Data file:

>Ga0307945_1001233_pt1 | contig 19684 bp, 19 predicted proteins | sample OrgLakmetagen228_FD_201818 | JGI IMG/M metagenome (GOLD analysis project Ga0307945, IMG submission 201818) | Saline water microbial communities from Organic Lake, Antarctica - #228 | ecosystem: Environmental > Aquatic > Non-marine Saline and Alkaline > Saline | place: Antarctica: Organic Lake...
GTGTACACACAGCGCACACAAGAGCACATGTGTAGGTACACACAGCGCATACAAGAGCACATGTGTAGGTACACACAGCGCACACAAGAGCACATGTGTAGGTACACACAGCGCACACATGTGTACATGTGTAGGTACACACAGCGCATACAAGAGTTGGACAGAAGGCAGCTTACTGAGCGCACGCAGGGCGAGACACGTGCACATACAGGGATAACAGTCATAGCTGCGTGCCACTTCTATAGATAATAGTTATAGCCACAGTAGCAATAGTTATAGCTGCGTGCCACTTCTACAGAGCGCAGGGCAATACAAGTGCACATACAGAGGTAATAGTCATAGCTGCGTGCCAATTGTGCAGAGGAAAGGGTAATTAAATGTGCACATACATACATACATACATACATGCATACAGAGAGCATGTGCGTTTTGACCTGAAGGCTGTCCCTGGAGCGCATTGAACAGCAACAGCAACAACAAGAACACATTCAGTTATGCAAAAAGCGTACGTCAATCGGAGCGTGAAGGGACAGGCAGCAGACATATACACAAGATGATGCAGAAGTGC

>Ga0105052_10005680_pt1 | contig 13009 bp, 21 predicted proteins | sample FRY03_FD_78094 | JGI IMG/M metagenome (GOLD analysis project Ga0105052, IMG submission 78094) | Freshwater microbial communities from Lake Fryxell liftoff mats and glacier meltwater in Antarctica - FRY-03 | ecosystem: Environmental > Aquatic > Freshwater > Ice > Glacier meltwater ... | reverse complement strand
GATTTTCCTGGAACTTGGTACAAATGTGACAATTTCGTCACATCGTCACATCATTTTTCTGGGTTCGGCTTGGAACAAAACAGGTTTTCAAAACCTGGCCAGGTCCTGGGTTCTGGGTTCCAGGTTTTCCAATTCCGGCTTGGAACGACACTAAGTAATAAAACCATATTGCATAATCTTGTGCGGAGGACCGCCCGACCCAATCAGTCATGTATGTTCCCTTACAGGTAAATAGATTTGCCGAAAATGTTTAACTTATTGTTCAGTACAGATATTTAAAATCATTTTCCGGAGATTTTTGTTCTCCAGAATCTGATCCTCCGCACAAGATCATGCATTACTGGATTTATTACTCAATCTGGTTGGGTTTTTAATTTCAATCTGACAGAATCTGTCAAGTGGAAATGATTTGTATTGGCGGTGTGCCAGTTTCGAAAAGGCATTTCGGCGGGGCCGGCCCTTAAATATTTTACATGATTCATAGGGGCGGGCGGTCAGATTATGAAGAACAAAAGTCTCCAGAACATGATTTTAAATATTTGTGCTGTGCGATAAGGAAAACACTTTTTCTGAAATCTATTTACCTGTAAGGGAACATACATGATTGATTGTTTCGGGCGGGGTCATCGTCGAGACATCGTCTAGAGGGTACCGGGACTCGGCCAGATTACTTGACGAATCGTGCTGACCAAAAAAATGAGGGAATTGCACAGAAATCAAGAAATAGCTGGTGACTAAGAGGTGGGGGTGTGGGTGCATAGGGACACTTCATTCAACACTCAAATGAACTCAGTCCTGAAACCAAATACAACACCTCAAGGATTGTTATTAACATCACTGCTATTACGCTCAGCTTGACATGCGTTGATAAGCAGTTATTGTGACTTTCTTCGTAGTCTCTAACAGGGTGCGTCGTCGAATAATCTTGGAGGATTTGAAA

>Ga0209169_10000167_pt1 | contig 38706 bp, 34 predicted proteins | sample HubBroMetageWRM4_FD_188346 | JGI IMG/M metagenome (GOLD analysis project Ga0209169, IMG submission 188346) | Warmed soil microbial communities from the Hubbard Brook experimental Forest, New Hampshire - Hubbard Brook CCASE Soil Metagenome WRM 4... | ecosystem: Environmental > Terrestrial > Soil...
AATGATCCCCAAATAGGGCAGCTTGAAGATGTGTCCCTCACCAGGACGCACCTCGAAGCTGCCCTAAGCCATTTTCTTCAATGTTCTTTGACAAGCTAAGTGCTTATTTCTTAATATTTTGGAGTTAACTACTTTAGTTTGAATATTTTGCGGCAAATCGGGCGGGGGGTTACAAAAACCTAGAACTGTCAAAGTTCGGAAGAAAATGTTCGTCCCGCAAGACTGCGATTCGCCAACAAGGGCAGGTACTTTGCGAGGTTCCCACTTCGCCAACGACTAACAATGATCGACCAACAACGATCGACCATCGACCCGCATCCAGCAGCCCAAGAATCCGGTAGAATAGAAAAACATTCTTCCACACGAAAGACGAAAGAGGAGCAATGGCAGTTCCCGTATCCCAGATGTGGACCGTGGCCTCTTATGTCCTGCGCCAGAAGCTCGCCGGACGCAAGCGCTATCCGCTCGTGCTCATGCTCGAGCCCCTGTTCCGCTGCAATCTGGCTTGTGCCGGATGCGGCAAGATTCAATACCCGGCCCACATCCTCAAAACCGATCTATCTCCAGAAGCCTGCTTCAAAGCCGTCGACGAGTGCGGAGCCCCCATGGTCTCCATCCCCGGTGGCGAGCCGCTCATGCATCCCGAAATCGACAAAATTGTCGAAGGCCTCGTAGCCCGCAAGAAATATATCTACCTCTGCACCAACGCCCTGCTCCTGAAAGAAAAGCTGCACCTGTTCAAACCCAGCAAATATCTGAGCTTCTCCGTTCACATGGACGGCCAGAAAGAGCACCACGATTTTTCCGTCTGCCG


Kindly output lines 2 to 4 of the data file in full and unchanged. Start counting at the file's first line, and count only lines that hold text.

GTGTACACACAGCGCACACAAGAGCACATGTGTAGGTACACACAGCGCATACAAGAGCACATGTGTAGGTACACACAGCGCACACAAGAGCACATGTGTAGGTACACACAGCGCACACATGTGTACATGTGTAGGTACACACAGCGCATACAAGAGTTGGACAGAAGGCAGCTTACTGAGCGCACGCAGGGCGAGACACGTGCACATACAGGGATAACAGTCATAGCTGCGTGCCACTTCTATAGATAATAGTTATAGCCACAGTAGCAATAGTTATAGCTGCGTGCCACTTCTACAGAGCGCAGGGCAATACAAGTGCACATACAGAGGTAATAGTCATAGCTGCGTGCCAATTGTGCAGAGGAAAGGGTAATTAAATGTGCACATACATACATACATACATACATGCATACAGAGAGCATGTGCGTTTTGACCTGAAGGCTGTCCCTGGAGCGCATTGAACAGCAACAGCAACAACAAGAACACATTCAGTTATGCAAAAAGCGTACGTCAATCGGAGCGTGAAGGGACAGGCAGCAGACATATACACAAGATGATGCAGAAGTGC

>Ga0105052_10005680_pt1 | contig 13009 bp, 21 predicted proteins | sample FRY03_FD_78094 | JGI IMG/M metagenome (GOLD analysis project Ga0105052, IMG submission 78094) | Freshwater microbial communities from Lake Fryxell liftoff mats and glacier meltwater in Antarctica - FRY-03 | ecosystem: Environmental > Aquatic > Freshwater > Ice > Glacier meltwater ... | reverse complement strand
GATTTTCCTGGAACTTGGTACAAATGTGACAATTTCGTCACATCGTCACATCATTTTTCTGGGTTCGGCTTGGAACAAAACAGGTTTTCAAAACCTGGCCAGGTCCTGGGTTCTGGGTTCCAGGTTTTCCAATTCCGGCTTGGAACGACACTAAGTAATAAAACCATATTGCATAATCTTGTGCGGAGGACCGCCCGACCCAATCAGTCATGTATGTTCCCTTACAGGTAAATAGATTTGCCGAAAATGTTTAACTTATTGTTCAGTACAGATATTTAAAATCATTTTCCGGAGATTTTTGTTCTCCAGAATCTGATCCTCCGCACAAGATCATGCATTACTGGATTTATTACTCAATCTGGTTGGGTTTTTAATTTCAATCTGACAGAATCTGTCAAGTGGAAATGATTTGTATTGGCGGTGTGCCAGTTTCGAAAAGGCATTTCGGCGGGGCCGGCCCTTAAATATTTTACATGATTCATAGGGGCGGGCGGTCAGATTATGAAGAACAAAAGTCTCCAGAACATGATTTTAAATATTTGTGCTGTGCGATAAGGAAAACACTTTTTCTGAAATCTATTTACCTGTAAGGGAACATACATGATTGATTGTTTCGGGCGGGGTCATCGTCGAGACATCGTCTAGAGGGTACCGGGACTCGGCCAGATTACTTGACGAATCGTGCTGACCAAAAAAATGAGGGAATTGCACAGAAATCAAGAAATAGCTGGTGACTAAGAGGTGGGGGTGTGGGTGCATAGGGACACTTCATTCAACACTCAAATGAACTCAGTCCTGAAACCAAATACAACACCTCAAGGATTGTTATTAACATCACTGCTATTACGCTCAGCTTGACATGCGTTGATAAGCAGTTATTGTGACTTTCTTCGTAGTCTCTAACAGGGTGCGTCGTCGAATAATCTTGGAGGATTTGAAA